Saturday, November 27 2021
  • Erdogan summons Cabinet to discuss expulsion of 10 envoys
  • They demanded the release of philanthropist Osman Kavala
  • Deportations would have opened a wide rift with the West

ANKARA, October 25 (Reuters) – Turkey and its Western allies emerged from a widespread diplomatic crisis on Monday after foreign embassies said they were following diplomatic covenants on non-interference, thereby avoiding the threat of deportation of 10 ambassadors.

President Tayyip Erdogan, who said at the weekend that he ordered the envoys to be declared “persona non grata” for calling for the release of an imprisoned philanthropist, told a press conference that they had taken a step back and would be more careful.

“Our goal is never to create crises, it is to protect the rights, laws, honor and sovereignty of our country,” Erdogan said in a televised speech after chairing a cabinet meeting.

“With a new statement made by the same embassies today, a step back was taken from this slander against our country and our nation. I think these ambassadors (…) will be more careful in their statements regarding the sovereign rights of Turkey. “

Despite his defiant tone, Erdogan’s comments on Monday were a marked change in easing tensions after the threats he made over the weekend.

The ambassadors, including the American envoy, last week called on the authorities to release Osman Kavala, a philanthropist who has been detained for four years for financing demonstrations and being involved in an attempted coup. He denies the charges.

The public appeal infuriated Ankara, which said diplomats – also from Germany, France, Canada, the Netherlands, New Zealand, Norway, Sweden, Denmark and Finland – s ‘interfered in the internal affairs of Turkey.

As Erdogan summoned his ministers on Monday afternoon for a session that could have confirmed the expulsions and triggered the deepest rift with the West in 19 years in power, several embassies issued a brief statement.

“The United States notes that it maintains compliance with Article 41 of the Vienna Convention on Diplomatic Relations,” the US Embassy said on Twitter. The other embassies posted similar messages or retweeted the American message.

A Turkish version of the US statement said the embassy “confirms” compliance with the convention, which some observers say could be interpreted as suggesting that the embassies are committed to complying in the future.

“The strategic ambiguity at work (…) allows specialists in the image of Erdogan to claim that the West has surrendered, while the English version gives the impression at home that the West has held good, “former opposition parliamentarian Aykan Erdemir said on Twitter.

The US State Department later said Monday’s Twitter statement was intended “to emphasize that the statement we released on October 18 complied with Article 41,” adding that it would continue dialogue with Turkey. .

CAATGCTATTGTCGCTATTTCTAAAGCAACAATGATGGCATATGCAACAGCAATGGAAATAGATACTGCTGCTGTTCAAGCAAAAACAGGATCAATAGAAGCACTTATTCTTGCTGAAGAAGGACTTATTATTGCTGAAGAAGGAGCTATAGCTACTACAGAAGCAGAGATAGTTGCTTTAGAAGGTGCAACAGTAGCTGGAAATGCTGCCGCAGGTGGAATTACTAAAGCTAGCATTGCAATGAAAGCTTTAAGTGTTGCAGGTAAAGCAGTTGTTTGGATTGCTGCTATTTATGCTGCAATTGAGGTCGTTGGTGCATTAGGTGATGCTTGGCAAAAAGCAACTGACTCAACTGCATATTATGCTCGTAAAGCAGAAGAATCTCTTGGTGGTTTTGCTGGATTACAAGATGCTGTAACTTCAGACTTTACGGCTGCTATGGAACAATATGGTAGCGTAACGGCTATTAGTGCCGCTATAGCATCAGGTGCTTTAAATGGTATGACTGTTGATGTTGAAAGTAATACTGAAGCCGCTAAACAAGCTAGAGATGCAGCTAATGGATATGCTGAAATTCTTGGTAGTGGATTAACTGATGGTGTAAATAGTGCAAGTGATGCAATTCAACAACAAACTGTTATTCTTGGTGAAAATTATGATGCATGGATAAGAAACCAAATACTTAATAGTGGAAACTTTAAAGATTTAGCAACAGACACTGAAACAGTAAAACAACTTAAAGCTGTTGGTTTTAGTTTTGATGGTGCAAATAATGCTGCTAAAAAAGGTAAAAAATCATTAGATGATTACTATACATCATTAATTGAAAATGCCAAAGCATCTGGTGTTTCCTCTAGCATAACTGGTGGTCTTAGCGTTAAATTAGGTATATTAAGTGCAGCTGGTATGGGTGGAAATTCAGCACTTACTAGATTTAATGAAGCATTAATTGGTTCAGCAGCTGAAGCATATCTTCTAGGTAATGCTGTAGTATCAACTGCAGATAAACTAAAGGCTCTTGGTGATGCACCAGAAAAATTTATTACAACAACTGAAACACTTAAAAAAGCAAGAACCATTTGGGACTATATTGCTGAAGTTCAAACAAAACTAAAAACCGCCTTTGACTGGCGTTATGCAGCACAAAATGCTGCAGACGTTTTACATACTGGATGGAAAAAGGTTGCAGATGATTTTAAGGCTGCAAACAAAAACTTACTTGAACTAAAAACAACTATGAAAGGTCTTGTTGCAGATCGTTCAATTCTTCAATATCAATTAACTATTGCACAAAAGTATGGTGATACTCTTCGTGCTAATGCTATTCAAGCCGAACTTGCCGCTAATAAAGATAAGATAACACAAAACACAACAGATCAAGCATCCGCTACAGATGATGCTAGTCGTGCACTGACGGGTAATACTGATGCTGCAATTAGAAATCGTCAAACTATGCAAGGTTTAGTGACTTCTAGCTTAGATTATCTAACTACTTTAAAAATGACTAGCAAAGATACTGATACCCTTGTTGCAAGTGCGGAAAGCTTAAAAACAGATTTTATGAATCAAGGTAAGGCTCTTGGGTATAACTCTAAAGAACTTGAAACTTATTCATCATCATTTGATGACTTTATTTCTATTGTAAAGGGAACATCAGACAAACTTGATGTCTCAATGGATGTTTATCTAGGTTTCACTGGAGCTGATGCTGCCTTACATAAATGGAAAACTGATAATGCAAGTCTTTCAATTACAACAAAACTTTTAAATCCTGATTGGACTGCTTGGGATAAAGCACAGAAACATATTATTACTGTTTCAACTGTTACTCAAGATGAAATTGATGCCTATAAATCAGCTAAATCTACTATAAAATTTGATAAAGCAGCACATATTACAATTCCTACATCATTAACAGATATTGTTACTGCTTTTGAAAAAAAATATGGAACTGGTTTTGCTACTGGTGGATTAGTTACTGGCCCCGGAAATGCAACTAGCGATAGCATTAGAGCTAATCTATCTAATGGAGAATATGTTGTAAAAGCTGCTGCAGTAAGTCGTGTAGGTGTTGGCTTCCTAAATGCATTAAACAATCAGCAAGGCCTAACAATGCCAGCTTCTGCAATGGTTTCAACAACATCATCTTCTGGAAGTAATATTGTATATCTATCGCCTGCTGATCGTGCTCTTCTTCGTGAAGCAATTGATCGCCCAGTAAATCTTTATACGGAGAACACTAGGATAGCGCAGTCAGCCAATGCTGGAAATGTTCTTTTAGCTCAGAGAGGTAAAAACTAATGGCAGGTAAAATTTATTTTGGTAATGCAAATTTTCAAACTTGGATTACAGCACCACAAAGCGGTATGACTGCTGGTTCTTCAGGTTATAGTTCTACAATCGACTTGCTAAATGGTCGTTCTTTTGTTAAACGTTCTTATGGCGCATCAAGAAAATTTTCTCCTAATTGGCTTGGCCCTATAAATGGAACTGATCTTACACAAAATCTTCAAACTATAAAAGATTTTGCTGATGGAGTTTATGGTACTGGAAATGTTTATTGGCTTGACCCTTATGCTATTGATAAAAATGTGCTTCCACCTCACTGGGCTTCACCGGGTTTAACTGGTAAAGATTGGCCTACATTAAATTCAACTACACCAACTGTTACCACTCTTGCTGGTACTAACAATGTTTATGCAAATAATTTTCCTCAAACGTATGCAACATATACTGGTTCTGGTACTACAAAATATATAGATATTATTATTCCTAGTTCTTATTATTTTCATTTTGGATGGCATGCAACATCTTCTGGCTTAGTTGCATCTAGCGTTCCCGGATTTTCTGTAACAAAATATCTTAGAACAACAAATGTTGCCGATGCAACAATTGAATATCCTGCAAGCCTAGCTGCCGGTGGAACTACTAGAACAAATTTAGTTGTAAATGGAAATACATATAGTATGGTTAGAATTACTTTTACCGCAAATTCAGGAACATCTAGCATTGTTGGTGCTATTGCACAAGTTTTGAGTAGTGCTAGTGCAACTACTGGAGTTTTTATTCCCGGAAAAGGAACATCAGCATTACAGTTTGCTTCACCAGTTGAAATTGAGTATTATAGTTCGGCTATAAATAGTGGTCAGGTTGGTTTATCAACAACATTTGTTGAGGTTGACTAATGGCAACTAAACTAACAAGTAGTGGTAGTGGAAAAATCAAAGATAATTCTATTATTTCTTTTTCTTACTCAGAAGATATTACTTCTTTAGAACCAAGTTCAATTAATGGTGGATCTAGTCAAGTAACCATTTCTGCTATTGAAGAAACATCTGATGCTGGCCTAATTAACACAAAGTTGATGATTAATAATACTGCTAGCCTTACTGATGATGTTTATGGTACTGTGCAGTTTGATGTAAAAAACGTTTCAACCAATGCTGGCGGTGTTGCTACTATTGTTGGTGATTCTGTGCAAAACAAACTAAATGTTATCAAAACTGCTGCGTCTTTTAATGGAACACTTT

Turkish President Recep Tayyip Erdogan speaks at a joint press conference with Nigerian President Muhammadu Buhari in Abuja, Nigeria on October 20, 2021. REUTERS / Afolabi Sotunde

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“We are unwavering in our commitment to promote the rule of law, to promote respect for human rights around the world,” said State Department spokesman Ned Price.

“The Biden administration seeks to cooperate with Turkey on common priorities, and as with any NATO ally, we will continue to engage in dialogue to resolve any disagreements.”

A diplomatic source said talks on a tension reduction plan were being led by the US mission and Turkish officials, including Presidential Advisor and spokesman Ibrahim Kalin and Foreign Minister Mevlut Cavusoglu.

The envoys aimed to highlight the principles of the Vienna Convention while asking Turkish officials for advice on what might be “acceptable” for Erdogan, the source said, adding that they wisely hoped the Twitter statements would help. to ease tensions even if the Turkish government gave no assurances. .


In response to Monday’s developments, the Turkish lira rallied after hitting an all-time low of 9.85 against the US dollar, and was at 9.5930 at 20:53 GMT. It has lost almost a quarter of its value this year.

Kavala, a businessman and contributor to civil society groups, is accused of funding nationwide protests in 2013 and of participating in a failed coup in 2016. He has been detained while his trial continues.

Rights groups say his case is emblematic of a crackdown on dissent under Erdogan. Kavala said on Friday he would no longer attend his trial because a fair hearing was impossible after the president’s recent comments.

Diplomatic tension added to investor concerns about the Turkish economy after the central bank, under pressure from Erdogan to support growth, unexpectedly cut interest rates by 200 points last week despite inflation reaching almost 20%. Read more

The 10 envoys were summoned by the foreign ministry last week after calling for a just and swift resolution of Kavala’s case, and his “urgent release”.

Parliament Speaker Mustafa Sentop said earlier Monday that Turkey’s constitution forbids discussion of active court cases, including by Turkish politicians in parliament, and that the envoys’ statement marked “clear and disrespectful” interference.

The European Court of Human Rights called for Kavala’s release two years ago, saying there was no reasonable suspicion that he had committed an offense and that his detention was aimed at silencing him.

Additional reporting by Ece Toksabay, Humeyra Pamuk and Sabine Siebold; Written by Dominic Evans, edited by Timothy Heritage and Grant McCool

Our Standards: The Thomson Reuters Trust Principles.

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